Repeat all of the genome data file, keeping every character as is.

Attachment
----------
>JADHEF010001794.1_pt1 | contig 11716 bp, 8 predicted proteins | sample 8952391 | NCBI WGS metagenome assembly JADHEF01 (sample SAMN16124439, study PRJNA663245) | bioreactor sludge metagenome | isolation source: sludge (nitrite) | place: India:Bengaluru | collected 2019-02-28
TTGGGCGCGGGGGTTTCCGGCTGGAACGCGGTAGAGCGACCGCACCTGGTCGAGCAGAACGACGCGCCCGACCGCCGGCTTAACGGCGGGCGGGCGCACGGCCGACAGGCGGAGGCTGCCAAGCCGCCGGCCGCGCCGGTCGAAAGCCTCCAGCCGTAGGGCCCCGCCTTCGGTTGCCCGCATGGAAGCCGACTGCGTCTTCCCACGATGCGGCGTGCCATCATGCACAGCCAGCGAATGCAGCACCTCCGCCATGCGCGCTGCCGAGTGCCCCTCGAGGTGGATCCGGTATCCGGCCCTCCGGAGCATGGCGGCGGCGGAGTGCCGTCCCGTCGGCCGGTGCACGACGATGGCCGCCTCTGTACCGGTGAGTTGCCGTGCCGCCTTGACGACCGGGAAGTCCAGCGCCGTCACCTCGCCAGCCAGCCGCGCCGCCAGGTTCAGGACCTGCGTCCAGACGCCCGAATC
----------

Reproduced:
>JADHEF010001794.1_pt1 | contig 11716 bp, 8 predicted proteins | sample 8952391 | NCBI WGS metagenome assembly JADHEF01 (sample SAMN16124439, study PRJNA663245) | bioreactor sludge metagenome | isolation source: sludge (nitrite) | place: India:Bengaluru | collected 2019-02-28
TTGGGCGCGGGGGTTTCCGGCTGGAACGCGGTAGAGCGACCGCACCTGGTCGAGCAGAACGACGCGCCCGACCGCCGGCTTAACGGCGGGCGGGCGCACGGCCGACAGGCGGAGGCTGCCAAGCCGCCGGCCGCGCCGGTCGAAAGCCTCCAGCCGTAGGGCCCCGCCTTCGGTTGCCCGCATGGAAGCCGACTGCGTCTTCCCACGATGCGGCGTGCCATCATGCACAGCCAGCGAATGCAGCACCTCCGCCATGCGCGCTGCCGAGTGCCCCTCGAGGTGGATCCGGTATCCGGCCCTCCGGAGCATGGCGGCGGCGGAGTGCCGTCCCGTCGGCCGGTGCACGACGATGGCCGCCTCTGTACCGGTGAGTTGCCGTGCCGCCTTGACGACCGGGAAGTCCAGCGCCGTCACCTCGCCAGCCAGCCGCGCCGCCAGGTTCAGGACCTGCGTCCAGACGCCCGAATC